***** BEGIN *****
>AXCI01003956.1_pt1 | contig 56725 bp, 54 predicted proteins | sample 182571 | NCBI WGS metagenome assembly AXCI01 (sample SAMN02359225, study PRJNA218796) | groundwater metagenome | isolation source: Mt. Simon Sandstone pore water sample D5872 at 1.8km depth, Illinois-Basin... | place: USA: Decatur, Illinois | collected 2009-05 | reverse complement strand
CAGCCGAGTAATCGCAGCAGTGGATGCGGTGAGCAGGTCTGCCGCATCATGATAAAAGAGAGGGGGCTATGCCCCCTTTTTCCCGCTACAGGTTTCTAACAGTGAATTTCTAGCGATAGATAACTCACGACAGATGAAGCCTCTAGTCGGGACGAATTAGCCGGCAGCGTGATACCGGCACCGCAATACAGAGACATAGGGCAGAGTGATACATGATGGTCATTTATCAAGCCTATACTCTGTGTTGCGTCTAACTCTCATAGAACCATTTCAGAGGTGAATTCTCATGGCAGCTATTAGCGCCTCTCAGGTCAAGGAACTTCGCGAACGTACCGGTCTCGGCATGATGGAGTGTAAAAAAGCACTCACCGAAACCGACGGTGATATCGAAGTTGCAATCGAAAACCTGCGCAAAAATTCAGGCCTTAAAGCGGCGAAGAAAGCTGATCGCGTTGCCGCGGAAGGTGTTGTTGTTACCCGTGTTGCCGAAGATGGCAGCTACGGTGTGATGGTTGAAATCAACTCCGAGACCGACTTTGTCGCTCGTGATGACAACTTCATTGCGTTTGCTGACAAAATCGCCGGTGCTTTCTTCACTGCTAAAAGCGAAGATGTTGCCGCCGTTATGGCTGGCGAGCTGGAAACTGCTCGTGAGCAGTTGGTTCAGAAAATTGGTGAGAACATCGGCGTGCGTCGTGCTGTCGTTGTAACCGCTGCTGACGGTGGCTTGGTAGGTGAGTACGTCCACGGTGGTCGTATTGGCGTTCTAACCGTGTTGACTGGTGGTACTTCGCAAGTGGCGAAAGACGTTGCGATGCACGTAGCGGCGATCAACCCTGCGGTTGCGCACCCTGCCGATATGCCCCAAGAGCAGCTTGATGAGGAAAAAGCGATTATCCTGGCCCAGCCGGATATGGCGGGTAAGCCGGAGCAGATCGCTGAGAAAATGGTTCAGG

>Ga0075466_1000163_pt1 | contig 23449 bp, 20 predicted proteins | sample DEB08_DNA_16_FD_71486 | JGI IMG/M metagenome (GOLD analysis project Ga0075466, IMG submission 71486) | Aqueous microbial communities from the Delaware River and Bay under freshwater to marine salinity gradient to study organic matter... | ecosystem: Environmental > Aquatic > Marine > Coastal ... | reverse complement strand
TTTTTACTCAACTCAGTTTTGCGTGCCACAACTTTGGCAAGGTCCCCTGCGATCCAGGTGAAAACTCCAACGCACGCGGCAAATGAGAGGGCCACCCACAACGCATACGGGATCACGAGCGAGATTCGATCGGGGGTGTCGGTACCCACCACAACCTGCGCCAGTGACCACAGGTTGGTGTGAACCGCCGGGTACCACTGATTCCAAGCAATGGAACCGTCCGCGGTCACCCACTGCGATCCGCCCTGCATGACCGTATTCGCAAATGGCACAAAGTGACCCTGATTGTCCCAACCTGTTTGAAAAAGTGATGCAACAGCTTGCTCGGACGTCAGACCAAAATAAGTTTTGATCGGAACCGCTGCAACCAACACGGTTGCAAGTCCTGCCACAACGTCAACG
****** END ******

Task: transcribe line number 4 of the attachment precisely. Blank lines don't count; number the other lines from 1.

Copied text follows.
TTTTTACTCAACTCAGTTTTGCGTGCCACAACTTTGGCAAGGTCCCCTGCGATCCAGGTGAAAACTCCAACGCACGCGGCAAATGAGAGGGCCACCCACAACGCATACGGGATCACGAGCGAGATTCGATCGGGGGTGTCGGTACCCACCACAACCTGCGCCAGTGACCACAGGTTGGTGTGAACCGCCGGGTACCACTGATTCCAAGCAATGGAACCGTCCGCGGTCACCCACTGCGATCCGCCCTGCATGACCGTATTCGCAAATGGCACAAAGTGACCCTGATTGTCCCAACCTGTTTGAAAAAGTGATGCAACAGCTTGCTCGGACGTCAGACCAAAATAAGTTTTGATCGGAACCGCTGCAACCAACACGGTTGCAAGTCCTGCCACAACGTCAACG